On November 21, 1870 newspapers across the city published an open letter signed by eight physicians. They said that Worster's name "has been unjustly and with so much apparently malignity, connected with the death of the unfortunate woman Flora McDonald" and asserted that they were "fully convinced that the death was the result of causes in operation before she came into Dr. Worster's hands for treatment; that she concealed from him the fact that any serious trouble had existed--indeed, denied it when asked the question by the Doctor; and during her illness, the fatal result of which is not uncommon, she was skillfully, kindly and scientifically treated by him."
While her husband tended to his patients, Mary Worster involved herself in charitable causes. Her favorite seems to have been the New-York Infant Asylum and annually she worked to organize the charity ball held at the Academy of Music.
In July 1877 Joseph Worster fell ill. His condition worsened to pneumonia and he died in the 30th Street house on August 7 at the age of 75. His funeral, which The New York Times said was "largely attended," was held in the rear parlor on the afternoon of August 11. The article said that for hours before the service "the house was thronged with a continuous stream of visitors, most of them old friends and patients of the deceased."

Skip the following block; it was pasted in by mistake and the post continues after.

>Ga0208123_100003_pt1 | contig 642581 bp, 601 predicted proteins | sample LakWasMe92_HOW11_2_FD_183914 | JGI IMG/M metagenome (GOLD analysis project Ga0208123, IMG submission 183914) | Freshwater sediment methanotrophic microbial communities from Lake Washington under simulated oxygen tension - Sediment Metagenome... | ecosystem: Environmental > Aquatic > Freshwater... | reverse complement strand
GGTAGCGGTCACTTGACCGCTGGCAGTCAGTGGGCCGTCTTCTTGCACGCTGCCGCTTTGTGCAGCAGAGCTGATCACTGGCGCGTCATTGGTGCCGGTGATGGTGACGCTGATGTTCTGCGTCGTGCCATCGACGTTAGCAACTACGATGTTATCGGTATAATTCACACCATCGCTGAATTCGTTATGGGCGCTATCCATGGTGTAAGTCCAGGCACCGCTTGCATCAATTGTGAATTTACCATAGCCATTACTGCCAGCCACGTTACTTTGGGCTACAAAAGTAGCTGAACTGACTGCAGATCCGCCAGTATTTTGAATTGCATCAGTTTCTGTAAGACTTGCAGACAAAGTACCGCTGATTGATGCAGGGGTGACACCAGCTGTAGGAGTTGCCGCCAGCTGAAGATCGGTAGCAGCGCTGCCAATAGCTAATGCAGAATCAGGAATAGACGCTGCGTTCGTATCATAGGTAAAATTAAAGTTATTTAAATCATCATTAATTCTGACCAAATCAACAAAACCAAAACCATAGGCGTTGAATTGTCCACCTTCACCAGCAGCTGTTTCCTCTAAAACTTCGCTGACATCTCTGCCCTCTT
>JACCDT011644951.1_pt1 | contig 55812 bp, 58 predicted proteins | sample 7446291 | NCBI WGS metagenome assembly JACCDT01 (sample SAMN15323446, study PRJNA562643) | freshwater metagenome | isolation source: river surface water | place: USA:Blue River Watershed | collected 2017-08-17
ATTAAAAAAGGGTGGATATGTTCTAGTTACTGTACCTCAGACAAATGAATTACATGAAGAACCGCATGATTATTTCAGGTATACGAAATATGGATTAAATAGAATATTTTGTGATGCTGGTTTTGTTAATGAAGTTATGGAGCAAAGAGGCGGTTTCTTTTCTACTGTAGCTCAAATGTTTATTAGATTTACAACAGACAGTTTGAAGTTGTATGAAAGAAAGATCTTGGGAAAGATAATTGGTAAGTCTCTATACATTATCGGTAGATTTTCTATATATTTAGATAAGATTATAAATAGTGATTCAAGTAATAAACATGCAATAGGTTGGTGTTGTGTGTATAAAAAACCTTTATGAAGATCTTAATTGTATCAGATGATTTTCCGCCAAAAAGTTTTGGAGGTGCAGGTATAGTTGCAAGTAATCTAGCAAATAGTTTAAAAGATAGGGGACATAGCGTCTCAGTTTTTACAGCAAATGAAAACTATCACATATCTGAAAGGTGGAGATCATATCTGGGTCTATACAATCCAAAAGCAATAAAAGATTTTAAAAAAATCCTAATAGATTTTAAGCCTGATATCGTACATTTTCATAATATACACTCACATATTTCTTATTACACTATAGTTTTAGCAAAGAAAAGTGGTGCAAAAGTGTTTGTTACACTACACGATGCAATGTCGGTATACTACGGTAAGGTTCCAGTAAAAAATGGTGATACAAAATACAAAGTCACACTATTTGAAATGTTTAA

Within four years No. 115 was home to Dr. Glover Crane Arnold. Born in Charleston, South Carolina in 1849, he was brought to New York as a child. Arnold, who came from a long line of doctors going back to his great-grandfather, was graduated from Bellevue Hospital Medical College in 1873. He married Emily Spier, daughter of Superior Court Judge Gilbert M. Spier, in 1879. The couple had three daughters.
Arnold took on a case shrouded in mystery in the spring of 1895. On Monday April 15 Deputy Chief Clerk Delamater of the Police Department brought Walter Hale to Arnold's office for treatment of various wounds. The patient was an engineer from Massachusetts who had arrived in New York on his way to St. Paul, Minnesota two days earlier.